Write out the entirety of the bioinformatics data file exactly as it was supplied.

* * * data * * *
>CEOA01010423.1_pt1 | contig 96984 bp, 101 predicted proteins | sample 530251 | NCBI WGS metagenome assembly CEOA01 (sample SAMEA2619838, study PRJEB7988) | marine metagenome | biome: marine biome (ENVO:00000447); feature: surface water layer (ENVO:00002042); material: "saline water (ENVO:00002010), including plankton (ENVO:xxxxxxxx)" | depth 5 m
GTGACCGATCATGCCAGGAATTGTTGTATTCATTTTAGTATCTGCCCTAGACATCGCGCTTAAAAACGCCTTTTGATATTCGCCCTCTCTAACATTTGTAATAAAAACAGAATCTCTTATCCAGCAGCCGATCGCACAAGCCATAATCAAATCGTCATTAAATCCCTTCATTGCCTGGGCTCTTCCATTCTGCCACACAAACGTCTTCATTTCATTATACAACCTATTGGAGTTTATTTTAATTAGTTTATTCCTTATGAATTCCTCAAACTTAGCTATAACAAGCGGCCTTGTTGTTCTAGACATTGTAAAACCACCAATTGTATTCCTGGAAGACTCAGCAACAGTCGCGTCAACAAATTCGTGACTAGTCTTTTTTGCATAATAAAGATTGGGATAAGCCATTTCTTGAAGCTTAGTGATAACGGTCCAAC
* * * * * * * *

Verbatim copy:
>CEOA01010423.1_pt1 | contig 96984 bp, 101 predicted proteins | sample 530251 | NCBI WGS metagenome assembly CEOA01 (sample SAMEA2619838, study PRJEB7988) | marine metagenome | biome: marine biome (ENVO:00000447); feature: surface water layer (ENVO:00002042); material: "saline water (ENVO:00002010), including plankton (ENVO:xxxxxxxx)" | depth 5 m
GTGACCGATCATGCCAGGAATTGTTGTATTCATTTTAGTATCTGCCCTAGACATCGCGCTTAAAAACGCCTTTTGATATTCGCCCTCTCTAACATTTGTAATAAAAACAGAATCTCTTATCCAGCAGCCGATCGCACAAGCCATAATCAAATCGTCATTAAATCCCTTCATTGCCTGGGCTCTTCCATTCTGCCACACAAACGTCTTCATTTCATTATACAACCTATTGGAGTTTATTTTAATTAGTTTATTCCTTATGAATTCCTCAAACTTAGCTATAACAAGCGGCCTTGTTGTTCTAGACATTGTAAAACCACCAATTGTATTCCTGGAAGACTCAGCAACAGTCGCGTCAACAAATTCGTGACTAGTCTTTTTTGCATAATAAAGATTGGGATAAGCCATTTCTTGAAGCTTAGTGATAACGGTCCAAC